Business strategy needs to address the ever-changing, complex issue of health care delivery, innovative health-related technology, and payment methods. When it comes to innovating in health care, what top companies do can be a precursor of solutions that may one day become the norm.
Bundled payments have become a viable option that companies such as Boeing, General Electric, Lowe’s, and Walmart are exploring, according to a recent article in the Harvard Business Review. Advocates of the model indicate it reduces costs and improves patient outcomes.
Differences in Payment Methods
Typically, health care is delivered via a fee-for-service model, with each unit of care being priced, billed, and collected. Newer models are asking care providers to assume a share of the risk for the collective costs of treatment.
Under bundled payment structures, a single payment is made to providers, healthcare facilities or both to cover all treatments related to a condition or disease. Payment rates are based on pre-determined expected costs. Bundled payment models can be accompanied by provider metrics that compare actual to desired outcomes.
Several early assessments indicate that the bundled payment model saves money. For example:
- Blue Cross and Blue Shield of North Carolina piloted a bundled payment model with knee replacements, covering pre-surgical prep, surgery, and follow-up care for six months. The pilot saved the insurer eight to ten percent.
- Geisinger Health System has seen a 10 percent reduction in readmissions for coronary artery bypass surgeries, shorter stays, and reduced costs using a bundled payment plan.
Data analysis of patient outcomes is a key element of site selection in a new payment model that has promising early results.
Attractive to Employers
Bundled payments potentially can improve care coordination and quality of care while reducing costs. But it takes some time to implement and does not work for all types of care.
Companies see advantages in the model both for themselves and their employees, largely due to predictability. Under employer-purchased bundled payments, the highly variable costs that patients (and their insurance plans) face are reduced dramatically.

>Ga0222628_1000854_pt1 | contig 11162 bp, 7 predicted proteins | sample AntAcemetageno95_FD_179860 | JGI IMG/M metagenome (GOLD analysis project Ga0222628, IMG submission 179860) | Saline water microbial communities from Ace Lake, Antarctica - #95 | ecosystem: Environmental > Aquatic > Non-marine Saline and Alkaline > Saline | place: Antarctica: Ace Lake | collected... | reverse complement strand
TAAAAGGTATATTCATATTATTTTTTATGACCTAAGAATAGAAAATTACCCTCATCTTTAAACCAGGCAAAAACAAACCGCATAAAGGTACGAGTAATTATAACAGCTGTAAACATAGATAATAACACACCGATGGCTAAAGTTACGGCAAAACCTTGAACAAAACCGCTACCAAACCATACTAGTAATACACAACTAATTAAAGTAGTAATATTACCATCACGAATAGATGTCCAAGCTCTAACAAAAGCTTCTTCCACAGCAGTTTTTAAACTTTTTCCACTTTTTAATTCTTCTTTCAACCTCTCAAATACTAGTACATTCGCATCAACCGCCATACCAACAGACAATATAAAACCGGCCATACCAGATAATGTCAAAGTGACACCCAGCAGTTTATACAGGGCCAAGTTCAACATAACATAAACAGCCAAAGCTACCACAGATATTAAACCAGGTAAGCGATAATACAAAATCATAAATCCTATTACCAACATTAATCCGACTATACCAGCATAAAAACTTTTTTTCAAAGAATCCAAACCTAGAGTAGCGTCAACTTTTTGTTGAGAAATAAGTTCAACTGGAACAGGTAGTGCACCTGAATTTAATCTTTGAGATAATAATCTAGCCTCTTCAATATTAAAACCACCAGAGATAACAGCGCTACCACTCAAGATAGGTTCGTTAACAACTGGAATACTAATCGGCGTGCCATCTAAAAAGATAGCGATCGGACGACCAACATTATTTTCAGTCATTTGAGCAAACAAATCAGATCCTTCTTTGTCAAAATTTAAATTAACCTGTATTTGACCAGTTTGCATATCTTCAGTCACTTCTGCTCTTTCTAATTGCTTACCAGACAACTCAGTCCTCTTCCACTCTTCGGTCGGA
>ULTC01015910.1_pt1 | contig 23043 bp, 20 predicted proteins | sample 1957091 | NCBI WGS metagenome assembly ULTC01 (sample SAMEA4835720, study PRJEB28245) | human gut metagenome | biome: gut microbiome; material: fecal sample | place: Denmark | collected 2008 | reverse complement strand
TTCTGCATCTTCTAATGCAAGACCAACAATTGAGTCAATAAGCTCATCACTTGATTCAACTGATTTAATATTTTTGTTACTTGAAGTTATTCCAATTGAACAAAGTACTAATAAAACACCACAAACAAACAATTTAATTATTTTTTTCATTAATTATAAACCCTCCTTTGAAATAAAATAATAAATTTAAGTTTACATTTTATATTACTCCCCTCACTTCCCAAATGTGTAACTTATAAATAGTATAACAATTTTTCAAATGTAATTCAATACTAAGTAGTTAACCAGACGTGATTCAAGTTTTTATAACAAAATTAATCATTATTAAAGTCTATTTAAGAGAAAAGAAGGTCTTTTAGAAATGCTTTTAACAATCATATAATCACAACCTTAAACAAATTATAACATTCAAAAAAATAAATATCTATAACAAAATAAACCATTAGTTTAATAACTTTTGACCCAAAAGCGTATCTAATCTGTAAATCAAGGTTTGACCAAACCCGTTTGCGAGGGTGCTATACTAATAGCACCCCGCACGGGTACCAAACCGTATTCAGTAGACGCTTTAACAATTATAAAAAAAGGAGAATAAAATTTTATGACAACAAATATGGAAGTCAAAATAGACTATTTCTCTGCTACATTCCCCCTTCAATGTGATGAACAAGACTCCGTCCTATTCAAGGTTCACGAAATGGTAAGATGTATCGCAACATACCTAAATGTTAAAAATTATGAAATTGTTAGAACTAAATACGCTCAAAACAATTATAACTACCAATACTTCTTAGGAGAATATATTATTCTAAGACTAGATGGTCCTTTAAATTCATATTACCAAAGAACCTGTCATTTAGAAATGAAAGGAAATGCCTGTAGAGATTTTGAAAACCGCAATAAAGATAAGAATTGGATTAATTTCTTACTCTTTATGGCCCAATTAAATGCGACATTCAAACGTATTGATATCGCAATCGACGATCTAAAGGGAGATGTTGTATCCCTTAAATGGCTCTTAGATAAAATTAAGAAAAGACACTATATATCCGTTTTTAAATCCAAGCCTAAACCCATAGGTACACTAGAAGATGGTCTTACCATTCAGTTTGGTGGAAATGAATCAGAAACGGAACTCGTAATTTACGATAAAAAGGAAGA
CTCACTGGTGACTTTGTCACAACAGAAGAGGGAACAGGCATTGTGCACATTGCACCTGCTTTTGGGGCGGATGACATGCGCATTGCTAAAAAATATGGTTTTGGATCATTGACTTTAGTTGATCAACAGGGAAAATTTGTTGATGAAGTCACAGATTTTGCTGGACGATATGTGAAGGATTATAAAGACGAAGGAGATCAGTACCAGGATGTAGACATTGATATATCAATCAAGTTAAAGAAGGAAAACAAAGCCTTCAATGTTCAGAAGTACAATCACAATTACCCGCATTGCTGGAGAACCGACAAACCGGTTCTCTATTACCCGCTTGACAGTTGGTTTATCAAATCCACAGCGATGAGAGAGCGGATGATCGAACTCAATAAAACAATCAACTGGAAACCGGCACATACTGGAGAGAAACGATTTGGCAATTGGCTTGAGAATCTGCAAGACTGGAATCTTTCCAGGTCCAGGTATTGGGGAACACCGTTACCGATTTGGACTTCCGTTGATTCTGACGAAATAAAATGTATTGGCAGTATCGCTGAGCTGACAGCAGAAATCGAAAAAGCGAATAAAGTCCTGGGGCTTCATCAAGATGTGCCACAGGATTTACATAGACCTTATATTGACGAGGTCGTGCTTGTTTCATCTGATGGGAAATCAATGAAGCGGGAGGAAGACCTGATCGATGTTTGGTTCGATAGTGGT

Lowe’s, Walmart, and JetBlue, along with other Fortune 100 companies have launched the Employers Centers of Excellence Network (ECEN), which, via a nonprofit entity, identifies providers and negotiates bundled payments for care, that in many cases, requires patient travel. Under ECEN, employees are covered at 100 percent for medical and travel expenses, with no patient out-of-pocket costs.
A rigorous site selection process helps ensure the quality of care. Hospitals and participating physicians need to complete a comprehensive assessment of quality, outcomes, and patient satisfaction data in order to be selected to participate in ECEN programs. In-person assessments trace patient experiences from arrival to post-discharge and also evaluate protocols, collaboration methods, and performance metrics.
Why would providers and hospitals want to participate in such a system? While some systems choose not to participate in a system with lower profits relative to fee-for-service models, others see a huge boon to an increased patient population with nationwide potential. Others, such as Geisinger, point to improved processes and efficiencies gained after needing to re-engineer certain care aspects to accommodate the new model.
Initial results for ECEN are promising:
- Lowe’s employees undergoing joint replacement realized an average savings of $3,300 in copayments and fees. 100% of participants in the program said they would recommend it to family and friends.
- Under ECEN, 0 percent of Lowe’s employee patients having lumbar spinal surgery needed follow-up skilled nursing care, compared to 5.9 percent of those having surgery locally.
- Overall ECEN cost savings for spinal surgery are estimated at $1 million to $2 million annually.
New models, new care delivery, and a continuing competition for patients are the new normal for healthcare in the United States. Bundled payments are likely to be a part of those discussions, too.